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Section 3

Immigration and Naturalization

This section presents statistics related to immigration, naturalization, and alien registration. The principal source of these data is the Annual Report of the Immigration and Naturalization Service. Immigration statistics are prepared from entry documents. Statistics for naturalizations are compiled from periodic reports by courts conducting such proceedings, and those for alien registrations are compiled from alien address report cards.

The continuous record of immigration into the United States began in 1819, under the Act of March 2. Immigration statistics were compiled by the Department of State from 1820 to 1874 and by the Treasury Department from 1867 to 1895. Since 1892 there has been a separate office or bureau of immigration, now a part of the Immigration and Naturalization Service. Information on immigration and naturalization has been included in annual reports issued by the Office of Immigration from 1892 to 1932, the Secretary of Labor from 1933 to 1940, the Attorney General for 1941, and the Immigration and Naturalization Service since then.

Immigration. Since 1820 the official immigration statistics (see table 141) have changed considerably in coverage. The early figures were for arrivals at Atlantic and Gulf coast seaports of the United States. Pacific coast arrivals were first reported in 1850. Aliens arriving at Canadian seaports en route to the United States were included after 1893. The reporting of arrivals over the land borders began in 1904. Prior to 1868, arriving alien passengers were recorded; thereafter, aliens coming for temporary stay were omitted. The passage of the Act of 1891 increased the number of excludable classes. The basis of reporting was then changed from arrivals to admissions, omitting aliens not permitted to enter the United States, except for the period 1895 to 1897 when the reporting of arrivals was resumed.

Immigrant.—An immigrant is defined as an alien, other than a returning resident alien, admitted for permanent residence. Prior to July 1, 1968 (see p. 92) quotas limited immigration only from Eastern Hemisphere countries. Until 1920 there was only a qualitative limitation into this country. The 1921 Act placed the first numerical ceiling upon immigration. Each country's quota was to be 3 percent of the number of people born in that country who were residing in the United States as reported by the 1910 Census of Population.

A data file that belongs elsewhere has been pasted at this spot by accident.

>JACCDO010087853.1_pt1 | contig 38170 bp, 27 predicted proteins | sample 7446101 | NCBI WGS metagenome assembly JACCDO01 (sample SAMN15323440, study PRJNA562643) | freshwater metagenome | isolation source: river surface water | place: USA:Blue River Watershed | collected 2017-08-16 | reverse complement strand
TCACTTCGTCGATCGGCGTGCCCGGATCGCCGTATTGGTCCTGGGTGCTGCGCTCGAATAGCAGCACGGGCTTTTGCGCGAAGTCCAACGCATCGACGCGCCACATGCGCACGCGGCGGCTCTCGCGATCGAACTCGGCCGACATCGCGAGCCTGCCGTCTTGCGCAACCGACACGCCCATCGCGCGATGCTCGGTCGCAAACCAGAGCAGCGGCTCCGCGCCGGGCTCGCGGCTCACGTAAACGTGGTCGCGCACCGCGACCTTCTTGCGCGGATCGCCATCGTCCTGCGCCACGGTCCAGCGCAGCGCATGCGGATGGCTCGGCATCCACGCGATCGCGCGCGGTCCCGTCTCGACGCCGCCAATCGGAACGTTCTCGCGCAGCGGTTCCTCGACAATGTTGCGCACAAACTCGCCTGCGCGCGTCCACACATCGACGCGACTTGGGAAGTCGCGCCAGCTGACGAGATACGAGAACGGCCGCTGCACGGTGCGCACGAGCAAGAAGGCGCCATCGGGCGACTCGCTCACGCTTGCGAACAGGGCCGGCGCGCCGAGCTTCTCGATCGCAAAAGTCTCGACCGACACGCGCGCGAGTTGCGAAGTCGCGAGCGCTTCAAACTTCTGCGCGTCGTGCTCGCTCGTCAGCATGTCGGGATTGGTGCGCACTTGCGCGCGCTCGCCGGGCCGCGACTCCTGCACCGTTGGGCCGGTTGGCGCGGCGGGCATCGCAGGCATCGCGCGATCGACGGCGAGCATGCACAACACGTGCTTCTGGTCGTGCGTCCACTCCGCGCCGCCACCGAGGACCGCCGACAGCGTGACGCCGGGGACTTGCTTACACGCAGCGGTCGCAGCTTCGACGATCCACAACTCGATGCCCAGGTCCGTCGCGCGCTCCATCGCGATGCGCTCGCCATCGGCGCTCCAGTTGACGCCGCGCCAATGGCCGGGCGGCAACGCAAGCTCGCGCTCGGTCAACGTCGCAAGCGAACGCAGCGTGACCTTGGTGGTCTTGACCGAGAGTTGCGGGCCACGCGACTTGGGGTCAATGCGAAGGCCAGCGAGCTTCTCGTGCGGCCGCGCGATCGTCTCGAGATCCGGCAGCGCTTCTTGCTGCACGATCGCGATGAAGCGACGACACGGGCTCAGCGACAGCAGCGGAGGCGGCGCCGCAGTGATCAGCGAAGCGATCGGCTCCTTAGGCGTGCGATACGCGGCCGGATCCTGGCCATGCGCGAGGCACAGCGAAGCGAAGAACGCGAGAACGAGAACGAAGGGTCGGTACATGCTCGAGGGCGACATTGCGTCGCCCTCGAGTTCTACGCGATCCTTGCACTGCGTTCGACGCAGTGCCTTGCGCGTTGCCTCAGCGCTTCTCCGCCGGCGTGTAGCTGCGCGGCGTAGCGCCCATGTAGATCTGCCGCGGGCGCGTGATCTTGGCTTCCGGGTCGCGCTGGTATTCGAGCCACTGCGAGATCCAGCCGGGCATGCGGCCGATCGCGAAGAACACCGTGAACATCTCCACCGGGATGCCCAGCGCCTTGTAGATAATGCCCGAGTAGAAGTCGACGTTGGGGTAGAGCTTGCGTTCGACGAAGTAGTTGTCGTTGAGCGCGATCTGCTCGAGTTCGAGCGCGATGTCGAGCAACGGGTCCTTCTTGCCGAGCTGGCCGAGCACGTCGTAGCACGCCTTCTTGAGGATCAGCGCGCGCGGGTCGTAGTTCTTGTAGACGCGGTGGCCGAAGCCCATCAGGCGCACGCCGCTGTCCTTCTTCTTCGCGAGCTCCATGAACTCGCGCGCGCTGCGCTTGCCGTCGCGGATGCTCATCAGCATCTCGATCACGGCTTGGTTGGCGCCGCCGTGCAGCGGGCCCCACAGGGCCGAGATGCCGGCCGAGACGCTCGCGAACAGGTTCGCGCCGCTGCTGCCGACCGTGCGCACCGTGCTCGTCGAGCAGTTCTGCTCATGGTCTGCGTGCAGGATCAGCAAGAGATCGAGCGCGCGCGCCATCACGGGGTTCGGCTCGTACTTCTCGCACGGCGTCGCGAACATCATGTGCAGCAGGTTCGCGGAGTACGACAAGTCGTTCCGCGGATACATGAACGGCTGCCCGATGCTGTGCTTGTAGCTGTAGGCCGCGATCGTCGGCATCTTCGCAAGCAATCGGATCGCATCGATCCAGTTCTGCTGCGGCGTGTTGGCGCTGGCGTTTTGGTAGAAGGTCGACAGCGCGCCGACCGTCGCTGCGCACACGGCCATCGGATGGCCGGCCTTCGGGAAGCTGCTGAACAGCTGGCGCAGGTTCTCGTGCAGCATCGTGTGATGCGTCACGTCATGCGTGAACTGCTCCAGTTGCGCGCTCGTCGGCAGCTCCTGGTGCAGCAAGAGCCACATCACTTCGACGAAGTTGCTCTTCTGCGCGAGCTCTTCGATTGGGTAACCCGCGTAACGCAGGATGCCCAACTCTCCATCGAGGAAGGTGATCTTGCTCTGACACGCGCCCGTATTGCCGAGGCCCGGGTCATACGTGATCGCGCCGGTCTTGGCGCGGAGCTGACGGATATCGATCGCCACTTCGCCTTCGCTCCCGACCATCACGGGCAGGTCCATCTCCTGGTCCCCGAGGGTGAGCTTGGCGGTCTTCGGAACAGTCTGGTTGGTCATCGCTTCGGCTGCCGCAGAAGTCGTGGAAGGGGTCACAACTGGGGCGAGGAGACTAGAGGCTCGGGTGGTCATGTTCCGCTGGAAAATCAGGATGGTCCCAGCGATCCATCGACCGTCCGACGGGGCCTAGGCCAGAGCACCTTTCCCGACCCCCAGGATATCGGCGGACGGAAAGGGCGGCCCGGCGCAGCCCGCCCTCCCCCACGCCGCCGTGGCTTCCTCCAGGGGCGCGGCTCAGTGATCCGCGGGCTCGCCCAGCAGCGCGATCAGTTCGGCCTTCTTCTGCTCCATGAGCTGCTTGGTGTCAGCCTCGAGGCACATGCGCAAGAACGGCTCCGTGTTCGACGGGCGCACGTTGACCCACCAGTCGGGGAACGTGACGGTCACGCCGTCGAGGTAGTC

In 1924, a new formula was enacted for computing a country's quota, based on 2 percent of the number of people born in that country who were residing in the United States as determined by the 1890 Census of Population. The 1924 Act also provided that, beginning July 1, 1929, the quota of any country shall have the same ratio to 150,000 as the number of persons of that national origin living in the United States had to the total population living in the United States as determined from the 1920 Census of Population. This Act also established minimum quotas of 100 for all quota areas.

The Immigration and Nationality Act of 1952 simplified the national origins formula of the 1924 Act by basing the annual quota on a flat one-sixth of 1 percent of the population in the 1920 Census. Quotas revised by Presidential proclamation totaled 158,261 in 1967.

Effective December 1, 1965, quotas under the 1952 Act were continued but made subject to a new preference system. Moreover, at the end of each year, until July 1, 1968, the numbers allocated to each country which were not used were transferred to an immigration pool and made available to preference immigrants who could not obtain visas because the quota for their country was exhausted. The allocations from the pool and from existing numbers could not exceed 170,000.